Right now the sales tax in Dothan is eight percent. In Montgomery, one of the highest in the state, it's 10 percent. But under a plan authored by Mayor Pat Thomas, we could be in the middle of those figures by the first of the year.
The mayor says it's worth every penny and is sorely needed to keep Dothan's economy healthy and moving in the right direction.
The mayor says Dothan has not increased the local portion of the sales tax since 1992, and he says it's now imperative that we do it again. He says the millions of dollars raised each year would provide necessary funding for the city's operating expenses and much-needed community investment.
For decades Dothan residents have enjoyed free garbage service, minimal sewage charges and low property taxes, and Mayor Pat Thomas says the only way to continue along that road while maintaining and improving the city is to raise the sales tax.
Mayor Pat Thomas said, "We have a lot of infrastructure needs that we take care of as we can, but just as money is left over. That's not a way to run a family, a business or a city."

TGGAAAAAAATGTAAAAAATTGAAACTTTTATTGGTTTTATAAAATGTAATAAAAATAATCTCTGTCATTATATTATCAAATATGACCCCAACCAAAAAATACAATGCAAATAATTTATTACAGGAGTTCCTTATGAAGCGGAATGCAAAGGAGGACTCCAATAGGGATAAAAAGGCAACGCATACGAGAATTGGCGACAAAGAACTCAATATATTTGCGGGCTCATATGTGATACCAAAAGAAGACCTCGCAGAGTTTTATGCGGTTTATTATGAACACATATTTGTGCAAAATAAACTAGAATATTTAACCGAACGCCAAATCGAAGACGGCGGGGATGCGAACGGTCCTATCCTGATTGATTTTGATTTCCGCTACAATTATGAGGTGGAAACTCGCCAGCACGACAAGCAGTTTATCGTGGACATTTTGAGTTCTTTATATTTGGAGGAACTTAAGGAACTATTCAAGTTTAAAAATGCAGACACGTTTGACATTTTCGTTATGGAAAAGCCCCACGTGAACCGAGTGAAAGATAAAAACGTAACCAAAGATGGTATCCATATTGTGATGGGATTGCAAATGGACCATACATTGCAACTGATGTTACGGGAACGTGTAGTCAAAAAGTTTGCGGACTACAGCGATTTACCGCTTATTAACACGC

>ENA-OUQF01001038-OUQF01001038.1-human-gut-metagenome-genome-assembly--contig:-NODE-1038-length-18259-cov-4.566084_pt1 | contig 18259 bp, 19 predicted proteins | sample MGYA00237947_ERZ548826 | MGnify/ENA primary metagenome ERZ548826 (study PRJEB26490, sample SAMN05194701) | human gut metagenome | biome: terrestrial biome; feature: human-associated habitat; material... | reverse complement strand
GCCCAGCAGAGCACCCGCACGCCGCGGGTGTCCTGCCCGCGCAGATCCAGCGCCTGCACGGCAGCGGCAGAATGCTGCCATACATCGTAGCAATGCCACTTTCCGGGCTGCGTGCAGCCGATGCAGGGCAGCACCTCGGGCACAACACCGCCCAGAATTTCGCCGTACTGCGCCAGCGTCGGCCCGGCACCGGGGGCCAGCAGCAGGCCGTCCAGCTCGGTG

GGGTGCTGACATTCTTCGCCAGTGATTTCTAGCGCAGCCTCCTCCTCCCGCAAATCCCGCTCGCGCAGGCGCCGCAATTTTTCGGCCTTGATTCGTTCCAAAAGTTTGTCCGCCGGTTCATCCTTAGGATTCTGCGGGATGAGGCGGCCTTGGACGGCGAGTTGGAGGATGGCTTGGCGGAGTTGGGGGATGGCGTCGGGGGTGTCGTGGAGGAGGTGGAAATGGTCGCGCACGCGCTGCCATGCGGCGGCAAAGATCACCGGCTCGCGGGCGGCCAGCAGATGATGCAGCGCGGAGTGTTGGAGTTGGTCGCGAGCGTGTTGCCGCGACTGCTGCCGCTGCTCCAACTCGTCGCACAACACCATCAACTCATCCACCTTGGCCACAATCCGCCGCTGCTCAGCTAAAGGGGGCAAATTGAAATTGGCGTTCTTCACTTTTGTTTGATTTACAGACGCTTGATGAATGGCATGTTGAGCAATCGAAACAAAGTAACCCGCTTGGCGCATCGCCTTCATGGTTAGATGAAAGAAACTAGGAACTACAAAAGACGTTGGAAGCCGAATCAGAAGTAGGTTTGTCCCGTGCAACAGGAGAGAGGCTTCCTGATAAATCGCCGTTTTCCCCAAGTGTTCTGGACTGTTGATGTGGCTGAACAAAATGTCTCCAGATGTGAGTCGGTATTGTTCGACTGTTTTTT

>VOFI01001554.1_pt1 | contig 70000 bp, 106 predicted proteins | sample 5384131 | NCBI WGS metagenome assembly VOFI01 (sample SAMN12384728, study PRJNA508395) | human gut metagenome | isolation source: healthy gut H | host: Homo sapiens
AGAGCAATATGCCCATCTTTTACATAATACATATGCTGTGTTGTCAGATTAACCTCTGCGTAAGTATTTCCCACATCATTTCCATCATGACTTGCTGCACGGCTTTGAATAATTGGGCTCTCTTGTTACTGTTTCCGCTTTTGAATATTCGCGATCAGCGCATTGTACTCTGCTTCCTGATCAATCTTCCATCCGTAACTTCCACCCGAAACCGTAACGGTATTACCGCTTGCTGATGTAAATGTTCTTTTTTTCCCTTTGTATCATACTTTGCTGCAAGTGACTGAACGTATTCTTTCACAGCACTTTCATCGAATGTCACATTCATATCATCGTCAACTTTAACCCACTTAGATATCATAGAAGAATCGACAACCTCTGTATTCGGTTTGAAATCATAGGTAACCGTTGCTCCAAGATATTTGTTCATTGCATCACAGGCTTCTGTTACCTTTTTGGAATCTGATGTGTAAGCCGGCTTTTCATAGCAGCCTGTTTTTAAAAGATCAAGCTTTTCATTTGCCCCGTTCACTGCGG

So an added one percent sales tax charge would give the city an extra $12 to $13 million in revenue every year without putting the monetary burden only on Dothan residents.
There are about 60,000 people who live in the city of Dothan, but research shows that during the day the number of people in the city actually doubles to 120,000. These people are coming from all across the wiregrass just to shop, work or run errands, and the sales tax increase would give everyone some funding responsibility.
Mayor Pat Thomas said, "The people that come to town actually use our services. They use our roads, emergency personnel; they're part of our community, so by shopping here they're paying their share."
Under the mayor's proposal, the extra money made of sales tax will be divided in half. Six million will go toward things such as operating expenses of roads, bridges, intersections and city equipment replacement, and employee salaries. The other half would be capital expense money and go directly into community investment.
Commissioners will vote on this issue in the September 5 commission meeting. If approved, the sales tax increase would go into effect on January 1, 2007, and under the "community investment plan" this would allow for the city to address its top five priorities: identifying a long-term water supply, funding for a major capital improvement program, replacement of the city's communication system, a downtown master plan, and funding for the city's equipment replacement plan.